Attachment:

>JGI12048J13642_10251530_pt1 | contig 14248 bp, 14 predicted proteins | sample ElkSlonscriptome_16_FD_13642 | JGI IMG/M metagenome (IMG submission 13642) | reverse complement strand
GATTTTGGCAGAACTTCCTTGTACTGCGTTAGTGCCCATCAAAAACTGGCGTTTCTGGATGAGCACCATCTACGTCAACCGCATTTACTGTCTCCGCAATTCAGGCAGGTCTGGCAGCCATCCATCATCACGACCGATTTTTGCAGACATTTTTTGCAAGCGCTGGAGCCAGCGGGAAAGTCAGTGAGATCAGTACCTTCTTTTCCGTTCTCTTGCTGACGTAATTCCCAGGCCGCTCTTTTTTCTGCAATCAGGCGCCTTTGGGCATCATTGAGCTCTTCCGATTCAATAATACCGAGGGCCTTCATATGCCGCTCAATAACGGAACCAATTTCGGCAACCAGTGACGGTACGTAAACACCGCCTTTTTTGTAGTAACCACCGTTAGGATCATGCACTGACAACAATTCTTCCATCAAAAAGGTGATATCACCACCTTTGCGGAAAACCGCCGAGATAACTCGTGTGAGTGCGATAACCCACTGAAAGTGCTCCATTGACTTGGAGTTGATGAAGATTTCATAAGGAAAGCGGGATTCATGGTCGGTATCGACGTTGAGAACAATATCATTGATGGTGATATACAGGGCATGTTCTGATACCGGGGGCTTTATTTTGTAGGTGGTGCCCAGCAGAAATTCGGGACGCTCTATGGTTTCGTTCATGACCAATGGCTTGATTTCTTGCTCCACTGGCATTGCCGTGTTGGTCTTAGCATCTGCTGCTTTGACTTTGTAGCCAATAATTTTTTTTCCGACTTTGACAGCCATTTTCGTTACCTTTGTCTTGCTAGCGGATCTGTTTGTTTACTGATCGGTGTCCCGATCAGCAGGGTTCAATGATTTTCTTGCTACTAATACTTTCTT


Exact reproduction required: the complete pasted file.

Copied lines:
>JGI12048J13642_10251530_pt1 | contig 14248 bp, 14 predicted proteins | sample ElkSlonscriptome_16_FD_13642 | JGI IMG/M metagenome (IMG submission 13642) | reverse complement strand
GATTTTGGCAGAACTTCCTTGTACTGCGTTAGTGCCCATCAAAAACTGGCGTTTCTGGATGAGCACCATCTACGTCAACCGCATTTACTGTCTCCGCAATTCAGGCAGGTCTGGCAGCCATCCATCATCACGACCGATTTTTGCAGACATTTTTTGCAAGCGCTGGAGCCAGCGGGAAAGTCAGTGAGATCAGTACCTTCTTTTCCGTTCTCTTGCTGACGTAATTCCCAGGCCGCTCTTTTTTCTGCAATCAGGCGCCTTTGGGCATCATTGAGCTCTTCCGATTCAATAATACCGAGGGCCTTCATATGCCGCTCAATAACGGAACCAATTTCGGCAACCAGTGACGGTACGTAAACACCGCCTTTTTTGTAGTAACCACCGTTAGGATCATGCACTGACAACAATTCTTCCATCAAAAAGGTGATATCACCACCTTTGCGGAAAACCGCCGAGATAACTCGTGTGAGTGCGATAACCCACTGAAAGTGCTCCATTGACTTGGAGTTGATGAAGATTTCATAAGGAAAGCGGGATTCATGGTCGGTATCGACGTTGAGAACAATATCATTGATGGTGATATACAGGGCATGTTCTGATACCGGGGGCTTTATTTTGTAGGTGGTGCCCAGCAGAAATTCGGGACGCTCTATGGTTTCGTTCATGACCAATGGCTTGATTTCTTGCTCCACTGGCATTGCCGTGTTGGTCTTAGCATCTGCTGCTTTGACTTTGTAGCCAATAATTTTTTTTCCGACTTTGACAGCCATTTTCGTTACCTTTGTCTTGCTAGCGGATCTGTTTGTTTACTGATCGGTGTCCCGATCAGCAGGGTTCAATGATTTTCTTGCTACTAATACTTTCTT